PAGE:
Last Saturday was one of those rare nights I was getting ready to go out. I’d tried on the outfits, and then just before the closing time, dashed to buy a new pair of tights after deciding against wearing shorts in November. I packed a couple of tops in my bag in case I’d change my mind. At least the shoes were comfortable. At their price, they should be.
My feet were sore when I limped home at 3am, my new pair of tights covered in vomit. A standard Saturday night out. Well, not exactly.
My neighbours – who are also my landlords and live upstairs – had offered to babysit for a night to return an old favour. If you have any idea of the humiliation a single mother experiences in the London rental market, this is nothing short of a miracle. The only issue with the kind offer was that anyone who knows me knows there’s only one thing I like more than sleeping on a Saturday night and that is sleeping on a Monday morning.
This was until I found out about the Midnight2Midnight event on Facebook. Organised by a group called London Midnight Runners it was based around a simple but well organised idea of having a 24 hour non-stop relay run in central London to raise money for the Syrian refugees.
I always feel a bit conflicted about charity running events, which is the standard format for the most popular road races in the UK. After your first couple of times it starts feeling like you’re asking your friends to subsidise your hobby. If the idea was that I subject myself to weeks of suffering, tediousness and loneliness that culminates in a painful and inhumane effort, where I lie to myself in order to complete it, I should be asking for sponsorship for doing my ‘annual performance review’, not for running 26.2 miles along beautiful city routes.
Anyway, there was no ‘minimum fundraising’ required, and I had long felt that when my daughter one day asks me what I did in 2015 during the Syria crisis, I don’t want to be saying that I changed the background of my Facebook profile picture. Ok, it’s not the peace troupes, but I signed up for the last three 10k loops of Midnight2Midnight.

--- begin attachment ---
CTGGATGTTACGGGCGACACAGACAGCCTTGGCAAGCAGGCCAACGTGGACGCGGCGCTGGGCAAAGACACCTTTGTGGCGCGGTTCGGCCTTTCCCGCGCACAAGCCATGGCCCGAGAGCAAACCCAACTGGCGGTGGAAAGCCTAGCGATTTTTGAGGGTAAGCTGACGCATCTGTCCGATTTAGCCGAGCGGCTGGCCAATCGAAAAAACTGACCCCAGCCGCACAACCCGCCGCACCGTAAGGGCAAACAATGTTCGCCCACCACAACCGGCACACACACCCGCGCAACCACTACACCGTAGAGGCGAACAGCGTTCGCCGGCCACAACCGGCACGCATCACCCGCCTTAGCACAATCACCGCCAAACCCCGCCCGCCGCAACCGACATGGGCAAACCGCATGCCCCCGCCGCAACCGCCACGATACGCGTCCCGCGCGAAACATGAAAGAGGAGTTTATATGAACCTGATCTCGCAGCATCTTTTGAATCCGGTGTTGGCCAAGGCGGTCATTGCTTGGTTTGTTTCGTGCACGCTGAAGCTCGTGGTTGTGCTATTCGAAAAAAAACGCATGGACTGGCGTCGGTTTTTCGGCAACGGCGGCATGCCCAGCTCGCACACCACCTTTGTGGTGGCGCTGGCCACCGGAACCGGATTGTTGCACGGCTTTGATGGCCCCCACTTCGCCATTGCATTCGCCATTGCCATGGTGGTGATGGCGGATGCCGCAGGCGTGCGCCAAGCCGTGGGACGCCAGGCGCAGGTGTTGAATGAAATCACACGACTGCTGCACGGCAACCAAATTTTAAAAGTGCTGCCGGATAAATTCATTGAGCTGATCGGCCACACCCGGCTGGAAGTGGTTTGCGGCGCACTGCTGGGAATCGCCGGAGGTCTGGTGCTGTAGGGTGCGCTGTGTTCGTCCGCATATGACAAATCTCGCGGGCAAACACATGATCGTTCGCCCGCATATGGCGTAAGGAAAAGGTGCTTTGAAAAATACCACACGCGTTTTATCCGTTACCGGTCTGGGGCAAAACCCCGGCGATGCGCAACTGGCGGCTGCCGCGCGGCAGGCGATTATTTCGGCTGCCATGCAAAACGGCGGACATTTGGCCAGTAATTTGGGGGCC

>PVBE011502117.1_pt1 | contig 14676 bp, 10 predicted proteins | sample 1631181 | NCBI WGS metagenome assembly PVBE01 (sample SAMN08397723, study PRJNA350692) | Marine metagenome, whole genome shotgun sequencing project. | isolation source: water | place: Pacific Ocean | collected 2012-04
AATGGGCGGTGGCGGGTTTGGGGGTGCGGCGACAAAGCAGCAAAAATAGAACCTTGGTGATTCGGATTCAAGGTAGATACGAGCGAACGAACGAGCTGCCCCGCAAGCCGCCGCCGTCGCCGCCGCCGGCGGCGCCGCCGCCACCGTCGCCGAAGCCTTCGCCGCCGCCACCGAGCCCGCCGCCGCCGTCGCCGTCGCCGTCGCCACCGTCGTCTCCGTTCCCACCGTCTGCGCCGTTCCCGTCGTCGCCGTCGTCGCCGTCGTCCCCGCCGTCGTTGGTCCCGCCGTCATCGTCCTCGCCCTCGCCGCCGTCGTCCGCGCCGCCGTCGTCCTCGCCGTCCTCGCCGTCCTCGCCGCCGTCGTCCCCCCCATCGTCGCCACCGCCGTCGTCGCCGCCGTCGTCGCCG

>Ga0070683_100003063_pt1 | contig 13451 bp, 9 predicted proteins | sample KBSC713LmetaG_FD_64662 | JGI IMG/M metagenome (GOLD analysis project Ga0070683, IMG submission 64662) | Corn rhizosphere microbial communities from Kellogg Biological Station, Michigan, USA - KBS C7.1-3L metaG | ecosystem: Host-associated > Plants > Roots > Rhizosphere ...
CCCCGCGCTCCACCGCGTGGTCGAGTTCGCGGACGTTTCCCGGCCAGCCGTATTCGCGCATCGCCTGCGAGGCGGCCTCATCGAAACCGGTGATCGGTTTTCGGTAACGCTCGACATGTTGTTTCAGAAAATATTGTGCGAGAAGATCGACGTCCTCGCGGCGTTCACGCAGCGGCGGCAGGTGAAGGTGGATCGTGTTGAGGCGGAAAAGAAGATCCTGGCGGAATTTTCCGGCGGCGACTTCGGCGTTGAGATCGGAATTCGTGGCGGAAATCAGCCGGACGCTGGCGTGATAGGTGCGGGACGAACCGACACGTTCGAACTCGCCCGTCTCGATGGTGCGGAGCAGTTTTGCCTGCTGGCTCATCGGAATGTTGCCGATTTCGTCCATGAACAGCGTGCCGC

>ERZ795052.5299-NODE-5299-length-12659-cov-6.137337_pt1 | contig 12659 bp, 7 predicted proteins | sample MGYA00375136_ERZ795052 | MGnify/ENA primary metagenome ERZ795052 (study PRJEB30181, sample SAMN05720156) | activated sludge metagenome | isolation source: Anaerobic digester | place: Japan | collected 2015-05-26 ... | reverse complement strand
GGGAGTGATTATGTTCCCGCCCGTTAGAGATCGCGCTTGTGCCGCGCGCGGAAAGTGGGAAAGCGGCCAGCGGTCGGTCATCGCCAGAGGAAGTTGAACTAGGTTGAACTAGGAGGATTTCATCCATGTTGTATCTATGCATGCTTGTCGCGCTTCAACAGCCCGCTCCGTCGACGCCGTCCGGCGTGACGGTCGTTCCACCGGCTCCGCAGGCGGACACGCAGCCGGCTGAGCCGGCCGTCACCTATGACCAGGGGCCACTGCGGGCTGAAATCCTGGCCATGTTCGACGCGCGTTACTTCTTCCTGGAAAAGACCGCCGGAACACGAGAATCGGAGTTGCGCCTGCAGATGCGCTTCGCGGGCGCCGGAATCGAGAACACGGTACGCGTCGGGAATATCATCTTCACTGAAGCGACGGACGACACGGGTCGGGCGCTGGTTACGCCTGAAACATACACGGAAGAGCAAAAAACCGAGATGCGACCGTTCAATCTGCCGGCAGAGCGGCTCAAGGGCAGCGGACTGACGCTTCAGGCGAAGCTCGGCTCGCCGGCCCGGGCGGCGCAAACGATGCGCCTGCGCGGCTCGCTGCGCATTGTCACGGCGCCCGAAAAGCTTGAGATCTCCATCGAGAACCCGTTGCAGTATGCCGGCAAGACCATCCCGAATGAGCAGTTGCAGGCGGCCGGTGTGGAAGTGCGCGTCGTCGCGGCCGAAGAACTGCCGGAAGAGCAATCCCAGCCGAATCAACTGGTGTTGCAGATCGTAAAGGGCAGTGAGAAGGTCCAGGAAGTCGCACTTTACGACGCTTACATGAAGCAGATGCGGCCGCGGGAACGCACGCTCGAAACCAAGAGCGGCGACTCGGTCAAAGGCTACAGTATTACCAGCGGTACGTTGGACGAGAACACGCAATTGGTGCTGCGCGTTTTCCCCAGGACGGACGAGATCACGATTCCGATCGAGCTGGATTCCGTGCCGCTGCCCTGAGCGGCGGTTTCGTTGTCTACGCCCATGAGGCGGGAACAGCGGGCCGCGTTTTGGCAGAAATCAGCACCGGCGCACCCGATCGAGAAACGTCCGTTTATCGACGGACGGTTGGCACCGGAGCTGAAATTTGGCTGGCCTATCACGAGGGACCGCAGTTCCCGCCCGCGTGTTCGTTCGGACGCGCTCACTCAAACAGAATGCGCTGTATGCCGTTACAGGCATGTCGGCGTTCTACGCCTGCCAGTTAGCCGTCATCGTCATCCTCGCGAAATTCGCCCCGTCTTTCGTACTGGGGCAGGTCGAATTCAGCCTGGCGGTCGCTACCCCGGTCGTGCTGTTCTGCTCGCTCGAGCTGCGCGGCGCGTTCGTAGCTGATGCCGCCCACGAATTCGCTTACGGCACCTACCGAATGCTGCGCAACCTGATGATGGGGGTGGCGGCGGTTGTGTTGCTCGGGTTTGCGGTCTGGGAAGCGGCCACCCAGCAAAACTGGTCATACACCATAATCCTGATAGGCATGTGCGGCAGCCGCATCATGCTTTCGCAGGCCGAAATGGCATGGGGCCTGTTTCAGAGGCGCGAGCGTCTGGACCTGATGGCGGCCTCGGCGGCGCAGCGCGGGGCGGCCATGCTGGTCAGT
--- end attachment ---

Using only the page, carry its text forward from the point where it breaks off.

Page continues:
I convinced a friend from work to come along and drag his dinner date to the last slot. Otherwise, I didn’t know anyone in the group, which didn’t bother me. I’m conversational on one or two running related topics, and in any case, unlike at a dinner party, it’s perfectly acceptable to put your headphones on and speed off (or tail behind) when you don’t feel like talking. I was more worried I wouldn’t be able to keep up, not just for having a cold but also a very sore knee. I resolved to a double doses of prescription pain killers I had stocked in the hospital last year. Whether it was this or my erratic training or my new high-energy companions, I might have still ran my fastest 20k at 4:50/km, which made me quite excited about next year’s races.
Each loop, which alternated between Southbank, Battersea Park and Hyde Park, was joined by fresh runners and a sound system duct taped to a bike, which helped keep the pace up. There were also some veterans who had had very little sleep, including a guy with a haunted look completing twelve loops in sets of 30k.
In the athletics, the longest official Olympic relay distance is run over (4 x) 400m. Yet the human evolution (and Christopher McDougall) suggests that we have been designed for running much longer stretches and as a pack – not 400 metres or 10kms but ultra-marathons! It is this rather than Deliveroo that has enabled our carnivorous existence over thousands of years. Running is about achieving a balance of individual freedom and group solidarity and killing antelopes, and it is in this, not in the suffering, where I find the connection with the people who are crossing Europe in flee of the war.
I was limping my last kilometres in the middle of the pack now, no longer dodging but high-fiving the tourists and party goers on Southbank. Running on the streets of the city has a funny effect: it fills me with love for my city. Even if its political and economic profile would never normally invite me to use the possessive pronoun, in these kinds of moments you are filled with an irrational feeling of ownership and belonging, exponentially multiplied by the number of people you are sharing the route with.
Still, I bailed the after party. After finishing on a high, I was shivering cold and a sudden wave of nausea swept over me. I departed to walk towards the night buses on Trafalgar Square. Dozens of colourful sleeping bags lined the road at the other end of which decisions are being made about bombs and human lives by people who actually run this city, and this country for that matter. I got on a bus. That’s where the exhaustion, cold, pain killers, protein bars, energy drinks and I’d like to think my general disgust for the European politics infused with the smell of alcohol breaths, and my body gave up. Judging by the state of the street, this was the standard part of a Saturday night.
I got off and guessing I hadn’t increased my slim chances of getting into a cab, I started the three mile walk to North London all the while thinking about how free and fortunate I was.